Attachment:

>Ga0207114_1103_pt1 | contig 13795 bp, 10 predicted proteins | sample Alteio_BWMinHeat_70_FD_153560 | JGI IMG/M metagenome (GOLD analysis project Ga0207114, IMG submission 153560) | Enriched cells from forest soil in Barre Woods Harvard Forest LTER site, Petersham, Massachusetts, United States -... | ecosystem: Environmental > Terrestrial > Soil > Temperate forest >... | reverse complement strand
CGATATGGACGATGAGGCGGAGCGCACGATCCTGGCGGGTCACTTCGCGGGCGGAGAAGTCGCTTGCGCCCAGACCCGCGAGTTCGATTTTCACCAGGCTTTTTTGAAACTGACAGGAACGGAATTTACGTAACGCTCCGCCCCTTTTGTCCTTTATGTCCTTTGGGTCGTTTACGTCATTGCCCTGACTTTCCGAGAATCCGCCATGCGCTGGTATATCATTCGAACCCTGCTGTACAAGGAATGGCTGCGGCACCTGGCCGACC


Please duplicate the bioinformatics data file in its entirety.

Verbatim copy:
>Ga0207114_1103_pt1 | contig 13795 bp, 10 predicted proteins | sample Alteio_BWMinHeat_70_FD_153560 | JGI IMG/M metagenome (GOLD analysis project Ga0207114, IMG submission 153560) | Enriched cells from forest soil in Barre Woods Harvard Forest LTER site, Petersham, Massachusetts, United States -... | ecosystem: Environmental > Terrestrial > Soil > Temperate forest >... | reverse complement strand
CGATATGGACGATGAGGCGGAGCGCACGATCCTGGCGGGTCACTTCGCGGGCGGAGAAGTCGCTTGCGCCCAGACCCGCGAGTTCGATTTTCACCAGGCTTTTTTGAAACTGACAGGAACGGAATTTACGTAACGCTCCGCCCCTTTTGTCCTTTATGTCCTTTGGGTCGTTTACGTCATTGCCCTGACTTTCCGAGAATCCGCCATGCGCTGGTATATCATTCGAACCCTGCTGTACAAGGAATGGCTGCGGCACCTGGCCGACC